I will be riding my bicycle from Czech Republic to London this April. Even though I cycle quite frequently, this is my first time I will be doing such a long distance.

I am not doing this for charity, awarness or whatever super meaningful reason (even though if you know some good cause I dont mind to slap a sticker on my jacket...). Simply I got new bike, moved to London and when thinking about how to get it there I thought why not to just ride it.

Here is map of my planned trip:

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As I planned it, it should take 13 days, 1600km, average of 120km a day. I don't think I am aiming for a crazy goal.

To the question:

To all of you who done some long distance around europe, what would you recommend for a gear to take with me? I have vague idea about what I want to take, but I probably missed something so better to ask. Would you recommend bringing tent and a sleeping bag? I am not against sleeping outdoor at all, but after all we are in europe and not middle of sahara, I think I will always be able to find somewhere to sleep, eat etc.

Any advice from experienced long rider would be much appreciated.

Update 1

The Bike I am going to be riding Kellys TNT 30

More info about the bike

This bike comes with very thick tires, I will be changing for thinner flatter tyres. something around 1.95 should be comfortable enough

  • My main concerns are that you're planning to ride on too many consecutive days. I would suggest 6 days riding and 1 day off. Also the plan calls for 120km per day. So some days might be longer, say 140km. Are you used to riding such distances on consecutive days?
    – andy256
    Feb 10, 2015 at 12:54
  • What kind of bike? Is this a touring bike built for racks?
    – paparazzo
    Feb 10, 2015 at 13:15
  • @andy256 Yes I am a little concern about that as well. I think I can handle the way to the lake in switzerland, if I am too tired I might take day off there. And yes some days have as little as 90km, there is one day that has 150km... I can share my whole plan if anyone interested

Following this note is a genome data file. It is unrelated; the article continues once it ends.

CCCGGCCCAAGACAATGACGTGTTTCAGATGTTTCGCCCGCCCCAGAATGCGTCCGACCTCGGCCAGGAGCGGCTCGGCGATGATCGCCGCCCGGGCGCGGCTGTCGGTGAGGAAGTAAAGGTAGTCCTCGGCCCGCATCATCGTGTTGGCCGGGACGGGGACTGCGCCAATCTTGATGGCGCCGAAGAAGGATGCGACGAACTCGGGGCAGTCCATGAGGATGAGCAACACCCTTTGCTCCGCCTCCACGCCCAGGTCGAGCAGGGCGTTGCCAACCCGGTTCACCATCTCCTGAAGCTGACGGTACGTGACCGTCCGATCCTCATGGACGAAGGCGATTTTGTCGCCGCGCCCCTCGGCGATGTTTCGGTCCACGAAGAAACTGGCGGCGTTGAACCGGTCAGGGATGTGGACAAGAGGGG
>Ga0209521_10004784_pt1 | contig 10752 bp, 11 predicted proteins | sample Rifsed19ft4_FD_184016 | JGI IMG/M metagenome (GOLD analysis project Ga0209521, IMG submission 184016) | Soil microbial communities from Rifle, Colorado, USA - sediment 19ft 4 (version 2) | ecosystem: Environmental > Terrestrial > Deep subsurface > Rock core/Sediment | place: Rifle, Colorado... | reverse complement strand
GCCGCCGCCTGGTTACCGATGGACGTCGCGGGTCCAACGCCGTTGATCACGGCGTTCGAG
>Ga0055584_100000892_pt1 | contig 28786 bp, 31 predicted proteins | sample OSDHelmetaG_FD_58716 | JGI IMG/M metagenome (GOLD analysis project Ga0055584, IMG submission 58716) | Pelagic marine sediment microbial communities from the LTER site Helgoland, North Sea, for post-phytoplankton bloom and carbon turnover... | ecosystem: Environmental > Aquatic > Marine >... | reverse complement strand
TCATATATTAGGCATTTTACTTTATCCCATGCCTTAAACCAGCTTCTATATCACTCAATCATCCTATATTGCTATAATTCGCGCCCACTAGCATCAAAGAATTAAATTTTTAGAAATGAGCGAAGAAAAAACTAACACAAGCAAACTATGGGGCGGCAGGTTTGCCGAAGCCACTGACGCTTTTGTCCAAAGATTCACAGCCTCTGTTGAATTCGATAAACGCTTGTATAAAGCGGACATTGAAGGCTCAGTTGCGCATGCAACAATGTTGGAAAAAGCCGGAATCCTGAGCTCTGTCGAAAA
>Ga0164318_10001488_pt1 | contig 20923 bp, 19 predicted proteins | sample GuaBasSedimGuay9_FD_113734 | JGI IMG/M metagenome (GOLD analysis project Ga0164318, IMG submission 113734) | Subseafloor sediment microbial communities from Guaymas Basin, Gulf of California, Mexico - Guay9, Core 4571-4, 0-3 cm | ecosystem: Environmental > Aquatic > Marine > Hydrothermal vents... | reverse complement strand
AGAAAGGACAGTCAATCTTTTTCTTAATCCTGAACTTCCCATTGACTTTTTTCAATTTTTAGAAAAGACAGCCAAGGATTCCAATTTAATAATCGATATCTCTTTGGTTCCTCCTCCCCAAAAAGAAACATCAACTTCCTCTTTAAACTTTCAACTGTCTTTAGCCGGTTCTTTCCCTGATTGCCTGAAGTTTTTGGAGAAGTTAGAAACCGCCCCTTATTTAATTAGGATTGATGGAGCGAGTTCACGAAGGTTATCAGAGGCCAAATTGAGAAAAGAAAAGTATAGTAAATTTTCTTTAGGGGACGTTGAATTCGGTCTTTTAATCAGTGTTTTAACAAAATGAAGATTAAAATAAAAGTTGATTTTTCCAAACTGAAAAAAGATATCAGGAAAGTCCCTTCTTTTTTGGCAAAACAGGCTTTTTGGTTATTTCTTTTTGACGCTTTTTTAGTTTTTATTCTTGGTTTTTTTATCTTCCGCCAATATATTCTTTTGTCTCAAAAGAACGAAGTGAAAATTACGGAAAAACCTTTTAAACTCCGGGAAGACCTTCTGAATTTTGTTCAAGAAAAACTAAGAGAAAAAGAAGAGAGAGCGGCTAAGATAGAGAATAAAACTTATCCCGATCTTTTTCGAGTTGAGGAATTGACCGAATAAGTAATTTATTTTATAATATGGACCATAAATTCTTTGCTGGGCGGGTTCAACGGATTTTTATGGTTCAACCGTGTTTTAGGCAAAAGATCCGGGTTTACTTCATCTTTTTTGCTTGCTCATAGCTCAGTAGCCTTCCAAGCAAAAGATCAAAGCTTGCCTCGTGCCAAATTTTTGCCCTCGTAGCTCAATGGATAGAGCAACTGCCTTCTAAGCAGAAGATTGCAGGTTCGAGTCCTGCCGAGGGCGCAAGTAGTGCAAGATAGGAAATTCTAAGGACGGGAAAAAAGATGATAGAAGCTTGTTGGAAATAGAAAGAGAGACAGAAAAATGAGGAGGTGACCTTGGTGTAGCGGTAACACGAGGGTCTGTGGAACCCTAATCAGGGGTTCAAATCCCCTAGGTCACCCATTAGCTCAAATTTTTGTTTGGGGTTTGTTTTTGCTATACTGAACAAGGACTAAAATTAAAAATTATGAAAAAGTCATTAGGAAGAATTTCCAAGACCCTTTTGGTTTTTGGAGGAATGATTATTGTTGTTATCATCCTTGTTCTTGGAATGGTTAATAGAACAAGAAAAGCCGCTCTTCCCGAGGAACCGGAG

– Tomas
    Feb 10, 2015 at 13:18
  • @Blam I updated the question
    – Tomas
    Feb 10, 2015 at 13:22
  • @jimirings Again, same as in comments under answer from Blam, I am not sure why would this be too broad or whatever.. Michael's answer is perfect, not long, exactly what I was looking for. Now I would just like to see if other people can mention what they found important on their trips.
    – Tomas
    Feb 10, 2015 at 16:44

1 Answer 1


I took part in a charity ride from Scotland to Italy in June last year, and that was made a lot easier with the use of a support team to help carry everything. Since you are going it alone, you need to consider quite a lot of things:

  • Directions

    • It's fine planning a route, but they often don't go to plan. Always be prepared to make alterations at the last minute. A detailed road map of the area / GPS device is essential for this.
    • Know roughly where you're going to end up at the end of each day. Plan ahead and maybe pre-book your accommodation. Most places allow you to reserver a room for free and pay when you leave, so it comes at no initial cost. If you don't make it to a given town, find somewhere else to stay. You suggest camping in a tent - although feasible, bear in mind the amount of kit you may already be carrying.
  • Nutrition

    • Undertaking long mileage takes its toll on your energy levels, so its important to replace the calories and replenish water loss. You can carry sandwhiches or even pop into cafés, but another alternative is the use of energy gels and flapjacks etc. These are easy to carry and provide enough fuel to keep you going.

    • Hydration is really important, so carrying water or some other hydrating fluid is essential. Try mixing it with energy drink powder to hydrate and keep your energy stores up.

  • Spares / Tools

    • Long-distance cycling takes it's toll on your bike, but also increases the likelihood of hitting a problem along the way.
    • Carry a set of bike tools such as a chain link tool, spanners, hex keys to help you make adjustments and repairs along the way.
    • Inner tubes, tyre levers and a puncture repair kit (and a pump!) are also vital. You can always find a petrol station or another cyclist to help, but be prepared and be self-sufficient with repairs.
  • Clothing
    • Take a variety of clothing to help with the different weather conditions. There's nothing worse than getting into wet clothes when you could have had a dry set to hand.
      • Waterproofs
    • Hot-weather gear
    • Base layers

If I think of anything else I will add it to the list, but these are some of the main things to consider that I can think of.

  • Geat, thanks @Michael ! Everything you wrote I am accounting for in my list, thats great and please if you can remember anything else essential add it to the list! For the navigation, I hope I will be fine with map and compas. I already do have a rough plan in what town to end up each day
    – Tomas
    Feb 10, 2015 at 16:41
  • 1
    You're welcome. I'd much rather you have a pleasant ride than suffer because of lack of preparation. I'm currently in work, so I'll dig out my notes from my ride when I get home and update my answer accordingly.
    – Michael
    Feb 10, 2015 at 17:00

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